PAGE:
n
                                              ns1 Dec 6, 2010 11:37 AM

                                              you know what's funny, you and me both.

                                              I call it "delicious mystery broth"

                                              I actually lived around the corner for 15+ years. Only went there once and thought it was whatevers, but my mom used to get chinese donuts there all the time.

                                              after i became a hound i went back. first time was okay good, not WOW amazing. Came back a 2nd time and I was hooked.

                                              It's not say, Langer's amazing, but their chinese donuts + noodle soup = cheap awesome meal. Personally I wouldn't drive for it but I do crave it when I'm in the area - I won't go if I can't these those chinese donuts though, which means I only go when I spent the night at my parents.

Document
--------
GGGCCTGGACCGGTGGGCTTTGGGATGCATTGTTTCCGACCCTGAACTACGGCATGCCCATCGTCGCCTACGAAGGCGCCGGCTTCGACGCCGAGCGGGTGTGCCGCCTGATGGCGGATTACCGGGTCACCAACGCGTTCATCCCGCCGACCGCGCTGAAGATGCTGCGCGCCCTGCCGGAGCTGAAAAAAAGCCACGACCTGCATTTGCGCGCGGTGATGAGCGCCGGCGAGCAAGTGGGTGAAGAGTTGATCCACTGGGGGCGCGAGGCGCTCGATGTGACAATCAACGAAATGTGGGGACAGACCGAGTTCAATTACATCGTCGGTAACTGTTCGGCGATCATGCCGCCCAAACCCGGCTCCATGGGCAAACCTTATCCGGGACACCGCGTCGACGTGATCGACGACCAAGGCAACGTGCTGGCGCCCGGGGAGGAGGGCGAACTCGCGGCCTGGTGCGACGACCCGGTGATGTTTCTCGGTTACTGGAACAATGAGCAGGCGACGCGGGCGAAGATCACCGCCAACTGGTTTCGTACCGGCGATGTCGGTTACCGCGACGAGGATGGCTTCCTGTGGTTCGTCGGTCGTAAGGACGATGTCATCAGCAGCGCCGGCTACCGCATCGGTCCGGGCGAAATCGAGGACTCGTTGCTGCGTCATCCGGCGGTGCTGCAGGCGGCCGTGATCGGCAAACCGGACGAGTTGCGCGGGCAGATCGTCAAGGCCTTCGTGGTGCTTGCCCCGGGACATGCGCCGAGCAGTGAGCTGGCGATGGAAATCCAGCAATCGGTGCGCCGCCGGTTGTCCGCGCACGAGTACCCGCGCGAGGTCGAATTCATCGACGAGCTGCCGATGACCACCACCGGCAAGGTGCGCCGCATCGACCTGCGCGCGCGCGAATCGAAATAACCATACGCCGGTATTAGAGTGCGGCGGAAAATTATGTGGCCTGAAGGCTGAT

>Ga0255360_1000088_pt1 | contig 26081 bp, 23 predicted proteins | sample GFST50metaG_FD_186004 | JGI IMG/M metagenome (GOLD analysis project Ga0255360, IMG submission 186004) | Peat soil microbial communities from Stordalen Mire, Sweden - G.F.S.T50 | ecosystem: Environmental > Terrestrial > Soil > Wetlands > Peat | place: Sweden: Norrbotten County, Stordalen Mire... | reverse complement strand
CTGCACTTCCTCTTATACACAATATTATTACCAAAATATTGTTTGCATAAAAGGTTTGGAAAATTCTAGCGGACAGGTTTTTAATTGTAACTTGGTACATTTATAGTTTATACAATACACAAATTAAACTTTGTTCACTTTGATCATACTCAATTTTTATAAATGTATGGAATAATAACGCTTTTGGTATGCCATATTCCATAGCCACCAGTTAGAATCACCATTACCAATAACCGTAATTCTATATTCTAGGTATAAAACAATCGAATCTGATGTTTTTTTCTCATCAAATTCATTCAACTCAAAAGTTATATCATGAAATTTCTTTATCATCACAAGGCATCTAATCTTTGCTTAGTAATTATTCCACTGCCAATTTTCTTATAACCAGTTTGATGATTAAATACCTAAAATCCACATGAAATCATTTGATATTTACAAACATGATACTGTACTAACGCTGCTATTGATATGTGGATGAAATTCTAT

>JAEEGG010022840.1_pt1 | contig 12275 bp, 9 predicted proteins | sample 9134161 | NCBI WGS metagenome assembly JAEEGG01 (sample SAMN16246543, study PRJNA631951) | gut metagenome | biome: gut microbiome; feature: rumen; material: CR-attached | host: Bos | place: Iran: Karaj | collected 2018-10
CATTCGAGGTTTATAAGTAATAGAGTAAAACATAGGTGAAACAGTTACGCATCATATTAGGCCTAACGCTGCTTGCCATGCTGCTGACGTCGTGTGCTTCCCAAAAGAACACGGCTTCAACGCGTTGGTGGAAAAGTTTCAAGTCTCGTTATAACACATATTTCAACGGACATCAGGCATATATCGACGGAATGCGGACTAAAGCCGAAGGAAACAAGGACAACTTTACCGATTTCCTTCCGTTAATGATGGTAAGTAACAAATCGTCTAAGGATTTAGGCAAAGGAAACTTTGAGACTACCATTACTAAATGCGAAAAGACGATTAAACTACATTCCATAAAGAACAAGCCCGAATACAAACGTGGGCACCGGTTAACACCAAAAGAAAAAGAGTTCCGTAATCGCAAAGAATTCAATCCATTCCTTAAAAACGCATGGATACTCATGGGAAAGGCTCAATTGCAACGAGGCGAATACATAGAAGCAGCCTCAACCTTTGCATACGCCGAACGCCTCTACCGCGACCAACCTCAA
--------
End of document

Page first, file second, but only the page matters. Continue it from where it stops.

BTW, pretty sure liver is a standard meat there.

                                              1. re: ns1
                                                Porthos Dec 7, 2010 10:53 AM

                                                Disagree! I find Trieu Chau to be WOW amazing on the order of Langers easily. That broth is porky, flavorful and pure. It's made from long simmering of many bones and topped with bits of pork fat.

                                                To make things easy, in the future, first timers should just walk in and say the magic words: "house special noodle soup, small white noodles (pho noodles)".

                                                When your bowl of noodles arrive, its full of roasted duck leg, soy sauce braised chicken, 3 shrimp, bits of pork, 1 slice of pork, 1 slice of fishcake, and pork meat balls. There is all of 1 small piece of liver which I remove.